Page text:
Philadelphia Eagles safety Malcolm Jenkins told Sports Radio WIP that he expects that he and teammates will make a symbolic gesture during the national anthem in the Eagles Monday Night Football game against the Chicago Bears.
Eagles safety Malcolm Jenkins tells us on @SportsRadioWIP that he expects members of Eagles - including him - to make stance during Anthem.— Glen Macnow (@RealGlenMacnow) September 16, 2016
Malcolm Jenkins tells us players have spoken with coach about a potential of gesture during Anthem Monday night.— Glen Macnow (@RealGlenMacnow) September 16, 2016
Jenkins said that Doug Pederson had advised his players to not make a gesture, whether it be kneeling or something else, on 9/11, which the players agreed to.
Jenkins said he and teammates would discuss what it would be, but that it would probably not be a kneel.
Asked if he and other Eagles might kneel or raise fist during Anthem, he said "I don't expect anyone to kneel."— Glen Macnow (@RealGlenMacnow) September 16, 2016
On Sunday Jurrell Casey, Jason McCourty and Wesley Woodward of the Titans raised their fists during the anthem, as did Marcus Peters of the Chiefs, while other members of the Chiefs locked arms, and Arian Foster, Kenny Stills, Jelani Jenkins and Michael Thomas of the Dolphins knelt. And on Monday night Colin Kaepernick, who started the anthem protest in the preseason by kneeling for it, was joined by teammate Eric Reid, while teammates Antoine Bethea and Eli Harold and Rams players Robert Quinn and Kenny Britt raised fists.
Jenkins has spoken about the anthem protest in the past. He supported Kaepernick’s protest but disagreed with the method:
"If you want change and you want things to get better across the country, there's different ways to go about it. What's going to get lost is all the stuff that he was trying to point out," Jenkins said. "I think everybody is going to talk about how him making the money that he does as an NFL player and basically kind of shaming the flag or whatever, shaming the country, is unpatriotic. You talk about troops and being able to honor that, that's what's going to get talked about. It's not going to be about the lives that have been lost across the country, the injustices that are being done to minorities all across this country, that's what's not going to be in the headlines. It's going to be about him.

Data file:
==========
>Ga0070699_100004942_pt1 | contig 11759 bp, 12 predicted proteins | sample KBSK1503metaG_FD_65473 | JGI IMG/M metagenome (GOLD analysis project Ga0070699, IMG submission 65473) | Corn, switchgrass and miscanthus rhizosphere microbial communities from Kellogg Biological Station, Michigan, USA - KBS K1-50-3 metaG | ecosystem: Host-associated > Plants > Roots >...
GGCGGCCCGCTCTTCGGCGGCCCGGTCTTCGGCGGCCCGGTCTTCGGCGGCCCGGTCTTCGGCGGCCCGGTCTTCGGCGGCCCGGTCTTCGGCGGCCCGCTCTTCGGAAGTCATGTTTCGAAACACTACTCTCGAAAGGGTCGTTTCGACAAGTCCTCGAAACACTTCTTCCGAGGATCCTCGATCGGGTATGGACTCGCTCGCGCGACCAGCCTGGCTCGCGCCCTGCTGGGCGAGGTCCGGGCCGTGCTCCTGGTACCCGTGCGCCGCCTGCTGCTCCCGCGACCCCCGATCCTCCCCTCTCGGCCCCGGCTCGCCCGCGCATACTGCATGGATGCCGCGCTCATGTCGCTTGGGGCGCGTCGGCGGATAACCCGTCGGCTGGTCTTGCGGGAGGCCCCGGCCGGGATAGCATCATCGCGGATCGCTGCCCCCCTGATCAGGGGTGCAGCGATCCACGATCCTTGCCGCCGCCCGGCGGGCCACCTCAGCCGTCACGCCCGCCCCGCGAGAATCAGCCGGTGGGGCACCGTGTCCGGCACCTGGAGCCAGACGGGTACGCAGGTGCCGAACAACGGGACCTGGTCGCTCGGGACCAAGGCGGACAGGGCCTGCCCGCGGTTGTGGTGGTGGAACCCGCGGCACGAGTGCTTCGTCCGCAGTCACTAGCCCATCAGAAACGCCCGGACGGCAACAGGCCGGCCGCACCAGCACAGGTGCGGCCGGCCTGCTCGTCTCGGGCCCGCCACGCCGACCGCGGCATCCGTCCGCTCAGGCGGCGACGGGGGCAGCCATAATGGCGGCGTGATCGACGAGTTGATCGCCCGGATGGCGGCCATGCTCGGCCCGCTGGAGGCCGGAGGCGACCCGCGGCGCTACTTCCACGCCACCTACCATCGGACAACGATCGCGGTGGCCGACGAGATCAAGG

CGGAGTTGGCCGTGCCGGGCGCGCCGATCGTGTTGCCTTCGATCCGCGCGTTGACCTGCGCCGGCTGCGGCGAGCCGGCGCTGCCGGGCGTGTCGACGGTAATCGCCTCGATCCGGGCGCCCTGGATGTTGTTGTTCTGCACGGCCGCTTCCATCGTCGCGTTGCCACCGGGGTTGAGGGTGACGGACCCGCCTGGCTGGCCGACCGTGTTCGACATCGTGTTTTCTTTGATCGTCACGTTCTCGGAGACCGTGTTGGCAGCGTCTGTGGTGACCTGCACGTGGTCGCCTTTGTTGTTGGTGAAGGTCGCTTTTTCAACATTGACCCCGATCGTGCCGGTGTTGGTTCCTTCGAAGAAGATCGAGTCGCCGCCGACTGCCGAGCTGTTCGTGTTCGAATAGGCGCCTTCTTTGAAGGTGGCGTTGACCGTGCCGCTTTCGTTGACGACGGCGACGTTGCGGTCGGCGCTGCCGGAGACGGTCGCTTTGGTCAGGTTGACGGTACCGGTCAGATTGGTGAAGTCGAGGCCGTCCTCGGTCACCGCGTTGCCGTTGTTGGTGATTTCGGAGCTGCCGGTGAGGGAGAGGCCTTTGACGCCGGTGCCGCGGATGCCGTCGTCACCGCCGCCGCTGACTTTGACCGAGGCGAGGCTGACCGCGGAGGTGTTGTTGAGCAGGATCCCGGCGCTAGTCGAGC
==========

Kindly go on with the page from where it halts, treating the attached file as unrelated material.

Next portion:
He also added:
"It's a tough situation, but at the same time, if you've got something that you're passionate about and that's your way of expressing it, you've got all the right to do it. I'm a guy of conviction, I speak out on things I see, so I can't really look at what he's doing and tell him he's wrong."
During the preseason, Jenkins was also a vocal supporter of then-teammate Myke Tavarres’s plan to kneel during the anthem.
“He’s a young player that sees what’s going on in America, who sees all of the issues and wants to do something. I think from that standpoint, I totally agree with what he wants to do. Now, how he chooses to convey that or get that message out there is completely up to him,” Jenkins said. “At the end of the day, the issues are the issues and if somebody else gets offended, then that’s fine because the things that they are standing for are just as egregious.”
Jenkins added that Tavarres has the “full support of everybody in the locker room,” noting how Tavarres realizes he has the biggest platform he’s ever had in his life and that the rookie “wants to do something with it.” Jenkins, who sometimes engages with people on Twitter to discuss racial inequality, is an advocate for athletes to use the platform they have.
Now with the national stage of Monday Night Football, Jenkins and others are taking their stance.
(1) Malcolm Jenkins on @SportsRadioWIP on why he may protest during Anthem: "it's not any the flag or the Anthem itself - it's to push ....— Glen Macnow (@RealGlenMacnow) September 16, 2016
(2) for conversation about social injustice. Police brutality, unequal wages,job opportunities, education and situations that (more)— Glen Macnow (@RealGlenMacnow) September 16, 2016
(3) put minorities at a disadvantage."— Glen Macnow (@RealGlenMacnow) September 16, 2016
This is an evolving story, check back for updates.